Healthy philanthropy = healthy society
WINGS joint article from the Enabling Environment Affinity Group*
Civil society and global philanthropy are fighting for their relevance. No longer the highly trusted actors in some countries, they have been targeted and vilified in a growing number of countries with heightened restrictions on their operations being almost universally imposed. While it is true that not all civil society organizations are above reproach, the attacks and restrictions currently imposed are wildly out of proportion when weighed against the societal benefits of an active, engaged civil sector. In particular, the benefits of responsible, innovative philanthropy are threatened by current trends. No one organization can fight the uphill battle for fair treatment alone.
This is why we believe that philanthropic networks and the infrastructure organizations underpinning civil society are vital today. They bring us together to ‘make the case’ for a strong civil society. Few of those who criticize or seek to restrict civil society appreciate the enormous contributions of the sector in the realms of health, education, climate change, and peacebuilding to name just a few. For civil society and philanthropy to overcome the mounting challenges before them, the sector needs to learn from each other, connect, and create shared understandings within and across borders.
The WINGS Enabling Environment Affinity group was set up to bring about a nourishing and enabling environment across our networks, as well as to help build a shared learning and understanding of the common threads that underpin a healthy environment in which philanthropy and civil society can flourish. We call this the enabling environment ‘building blocks’: the policies, tools, resources and processes that can strengthen the operating environment.
Civil Society’s immune system
In the book Blessed Unrest, Paul Hawken describes civil society organizations as humanity’s white blood cells. As white blood cells are constantly at war with threats to the human body, so too is grassroots civil society constantly striving to limit pain and injustice. And like white blood cells, they are constantly forming and shaping and evolving. But society’s ‘white blood cells’ are also under threat like never before.
Hawken’s metaphor provides a useful frame for thinking about a term like the ‘enabling environment.’ If civil society are the white blood cells, what are philanthropy networks? Are we the bone marrow that creates the cells? The anti-biotics that helps the cells fight off infections? Though these answers may differ across organizations, geographies, and even within our own networks, the building blocks for the ‘healthy immune system’, or more appropriately, the philanthropy eco-system, have common elements.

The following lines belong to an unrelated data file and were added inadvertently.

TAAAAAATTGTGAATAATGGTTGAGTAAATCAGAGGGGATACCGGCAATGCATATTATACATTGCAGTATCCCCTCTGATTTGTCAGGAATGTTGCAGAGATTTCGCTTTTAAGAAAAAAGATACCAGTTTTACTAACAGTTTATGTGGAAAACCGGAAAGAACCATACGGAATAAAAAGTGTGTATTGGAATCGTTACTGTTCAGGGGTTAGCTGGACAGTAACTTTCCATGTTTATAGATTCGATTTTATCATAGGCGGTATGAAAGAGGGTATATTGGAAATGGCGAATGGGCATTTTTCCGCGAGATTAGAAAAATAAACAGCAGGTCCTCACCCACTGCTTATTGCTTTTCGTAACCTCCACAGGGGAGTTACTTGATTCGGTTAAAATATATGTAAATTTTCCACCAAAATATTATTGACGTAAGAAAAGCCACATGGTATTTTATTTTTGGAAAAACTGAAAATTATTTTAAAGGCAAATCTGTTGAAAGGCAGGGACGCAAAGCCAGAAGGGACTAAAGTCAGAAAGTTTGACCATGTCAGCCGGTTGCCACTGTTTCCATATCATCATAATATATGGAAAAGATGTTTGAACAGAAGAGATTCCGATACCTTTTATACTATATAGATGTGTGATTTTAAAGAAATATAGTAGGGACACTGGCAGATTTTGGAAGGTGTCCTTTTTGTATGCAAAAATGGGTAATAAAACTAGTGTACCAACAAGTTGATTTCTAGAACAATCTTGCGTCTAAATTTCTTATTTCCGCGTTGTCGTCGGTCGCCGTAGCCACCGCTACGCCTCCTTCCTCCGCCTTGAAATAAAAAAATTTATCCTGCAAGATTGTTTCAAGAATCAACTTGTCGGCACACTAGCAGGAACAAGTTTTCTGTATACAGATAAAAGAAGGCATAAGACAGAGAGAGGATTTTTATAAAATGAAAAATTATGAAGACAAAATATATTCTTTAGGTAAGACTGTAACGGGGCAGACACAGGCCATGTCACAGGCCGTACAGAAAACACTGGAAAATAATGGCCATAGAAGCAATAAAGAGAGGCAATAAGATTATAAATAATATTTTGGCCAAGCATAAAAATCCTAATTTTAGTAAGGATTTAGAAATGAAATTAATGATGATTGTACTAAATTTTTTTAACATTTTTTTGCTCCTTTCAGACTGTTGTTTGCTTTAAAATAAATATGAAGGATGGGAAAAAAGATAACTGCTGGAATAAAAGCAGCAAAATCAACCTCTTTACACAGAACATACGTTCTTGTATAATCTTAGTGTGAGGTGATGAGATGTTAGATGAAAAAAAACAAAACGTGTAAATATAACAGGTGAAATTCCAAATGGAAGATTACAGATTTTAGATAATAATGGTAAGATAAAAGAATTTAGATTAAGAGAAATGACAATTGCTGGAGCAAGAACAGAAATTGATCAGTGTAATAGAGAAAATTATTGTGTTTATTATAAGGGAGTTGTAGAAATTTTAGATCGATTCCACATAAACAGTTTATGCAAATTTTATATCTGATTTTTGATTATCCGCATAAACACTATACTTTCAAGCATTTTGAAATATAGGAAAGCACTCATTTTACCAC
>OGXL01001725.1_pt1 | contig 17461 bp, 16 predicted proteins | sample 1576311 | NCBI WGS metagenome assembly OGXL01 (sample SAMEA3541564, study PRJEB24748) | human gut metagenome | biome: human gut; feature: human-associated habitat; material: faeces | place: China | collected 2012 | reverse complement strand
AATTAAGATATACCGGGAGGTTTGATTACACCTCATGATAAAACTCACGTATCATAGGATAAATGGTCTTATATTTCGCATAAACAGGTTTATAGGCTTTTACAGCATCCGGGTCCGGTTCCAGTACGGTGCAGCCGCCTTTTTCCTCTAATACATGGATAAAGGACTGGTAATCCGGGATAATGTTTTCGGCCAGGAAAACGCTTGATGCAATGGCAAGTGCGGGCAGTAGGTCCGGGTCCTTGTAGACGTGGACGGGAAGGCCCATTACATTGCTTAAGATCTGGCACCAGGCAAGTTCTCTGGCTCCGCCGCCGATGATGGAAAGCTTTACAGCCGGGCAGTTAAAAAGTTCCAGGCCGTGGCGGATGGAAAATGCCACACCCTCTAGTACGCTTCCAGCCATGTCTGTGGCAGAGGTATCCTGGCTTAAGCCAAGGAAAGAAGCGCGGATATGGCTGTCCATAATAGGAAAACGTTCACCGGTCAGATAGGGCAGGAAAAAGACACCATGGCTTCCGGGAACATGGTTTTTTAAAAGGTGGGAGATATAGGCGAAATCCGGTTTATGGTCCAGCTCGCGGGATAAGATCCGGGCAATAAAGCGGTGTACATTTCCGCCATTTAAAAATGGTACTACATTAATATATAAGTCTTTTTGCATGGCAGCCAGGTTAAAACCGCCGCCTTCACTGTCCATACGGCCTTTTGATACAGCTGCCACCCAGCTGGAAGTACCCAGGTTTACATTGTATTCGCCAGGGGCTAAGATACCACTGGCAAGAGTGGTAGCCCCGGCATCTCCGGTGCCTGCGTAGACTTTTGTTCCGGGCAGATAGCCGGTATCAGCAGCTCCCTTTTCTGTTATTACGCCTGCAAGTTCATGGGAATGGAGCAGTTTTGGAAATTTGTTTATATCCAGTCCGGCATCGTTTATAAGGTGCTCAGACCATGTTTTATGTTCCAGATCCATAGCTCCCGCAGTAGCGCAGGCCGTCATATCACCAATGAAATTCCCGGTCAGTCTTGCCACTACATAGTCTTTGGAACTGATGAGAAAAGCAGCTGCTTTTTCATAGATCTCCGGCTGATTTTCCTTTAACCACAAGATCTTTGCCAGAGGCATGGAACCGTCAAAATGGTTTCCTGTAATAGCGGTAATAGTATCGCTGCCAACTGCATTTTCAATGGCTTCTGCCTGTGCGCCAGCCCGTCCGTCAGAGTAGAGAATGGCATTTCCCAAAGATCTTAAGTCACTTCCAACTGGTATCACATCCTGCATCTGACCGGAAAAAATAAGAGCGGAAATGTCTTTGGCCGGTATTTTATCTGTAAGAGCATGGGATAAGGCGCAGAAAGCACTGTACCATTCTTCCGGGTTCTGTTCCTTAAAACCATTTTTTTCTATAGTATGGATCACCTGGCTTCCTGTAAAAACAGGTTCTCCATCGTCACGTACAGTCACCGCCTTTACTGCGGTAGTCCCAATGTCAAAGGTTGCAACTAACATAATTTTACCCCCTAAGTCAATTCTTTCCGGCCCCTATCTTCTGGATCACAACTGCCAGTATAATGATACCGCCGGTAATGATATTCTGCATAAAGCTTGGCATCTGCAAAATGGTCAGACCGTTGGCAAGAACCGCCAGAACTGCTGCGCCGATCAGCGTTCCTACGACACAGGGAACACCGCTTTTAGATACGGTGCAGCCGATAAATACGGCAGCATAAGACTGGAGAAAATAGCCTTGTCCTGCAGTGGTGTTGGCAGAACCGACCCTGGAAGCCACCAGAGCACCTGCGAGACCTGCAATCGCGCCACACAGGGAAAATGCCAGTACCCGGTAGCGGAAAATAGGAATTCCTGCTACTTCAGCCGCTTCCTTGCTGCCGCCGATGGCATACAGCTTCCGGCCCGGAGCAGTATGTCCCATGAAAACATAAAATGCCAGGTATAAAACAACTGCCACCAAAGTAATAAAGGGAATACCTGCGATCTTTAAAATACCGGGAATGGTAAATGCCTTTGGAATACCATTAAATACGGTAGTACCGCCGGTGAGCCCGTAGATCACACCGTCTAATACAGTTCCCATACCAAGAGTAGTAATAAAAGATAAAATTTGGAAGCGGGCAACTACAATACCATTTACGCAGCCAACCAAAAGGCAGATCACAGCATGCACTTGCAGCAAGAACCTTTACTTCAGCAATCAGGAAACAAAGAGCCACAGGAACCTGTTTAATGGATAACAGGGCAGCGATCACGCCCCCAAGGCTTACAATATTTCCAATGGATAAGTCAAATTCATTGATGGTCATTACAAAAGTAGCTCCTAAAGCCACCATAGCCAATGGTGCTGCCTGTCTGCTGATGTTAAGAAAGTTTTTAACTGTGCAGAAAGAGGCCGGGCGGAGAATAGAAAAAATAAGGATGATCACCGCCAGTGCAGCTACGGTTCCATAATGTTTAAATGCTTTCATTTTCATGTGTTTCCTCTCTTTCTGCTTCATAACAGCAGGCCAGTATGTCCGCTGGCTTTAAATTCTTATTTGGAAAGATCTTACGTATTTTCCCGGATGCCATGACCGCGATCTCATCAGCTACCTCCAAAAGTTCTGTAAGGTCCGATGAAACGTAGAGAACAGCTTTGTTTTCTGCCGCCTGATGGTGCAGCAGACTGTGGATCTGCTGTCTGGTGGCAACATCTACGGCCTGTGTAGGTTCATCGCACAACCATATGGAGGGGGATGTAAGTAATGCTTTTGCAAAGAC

The Enabling Environment building blocks
We have identified the components where philanthropy support networks engage and are critical for helping to underpin our immune system. They include:
Policy: laws for civil society, giving, association, free speech, assembly; regulatory frameworks for dialogue with the government
Inclusive Infrastructure: e-commerce and e-philanthropy, communications, community building, networking
Knowledge & Support: trainers and mentors, communities of practice, best practices, repositories, organizational development, and resiliency
Tools & Data: resource guides, policy guides, digital tool kits, data, learning and reporting tools and guides, access to technology
Funding: variety of funding types and sources, accessibility of funding; support for innovation and learning re local philanthropic practice including tax incentives and state support, Public-Private Partnerships
What does this mean for our work?
There are far too few countries where all these conditions – the building blocks of an enabling environment – exist or function well. Our networks are constantly working to support and strengthen these core areas of the philanthropy ecosystem.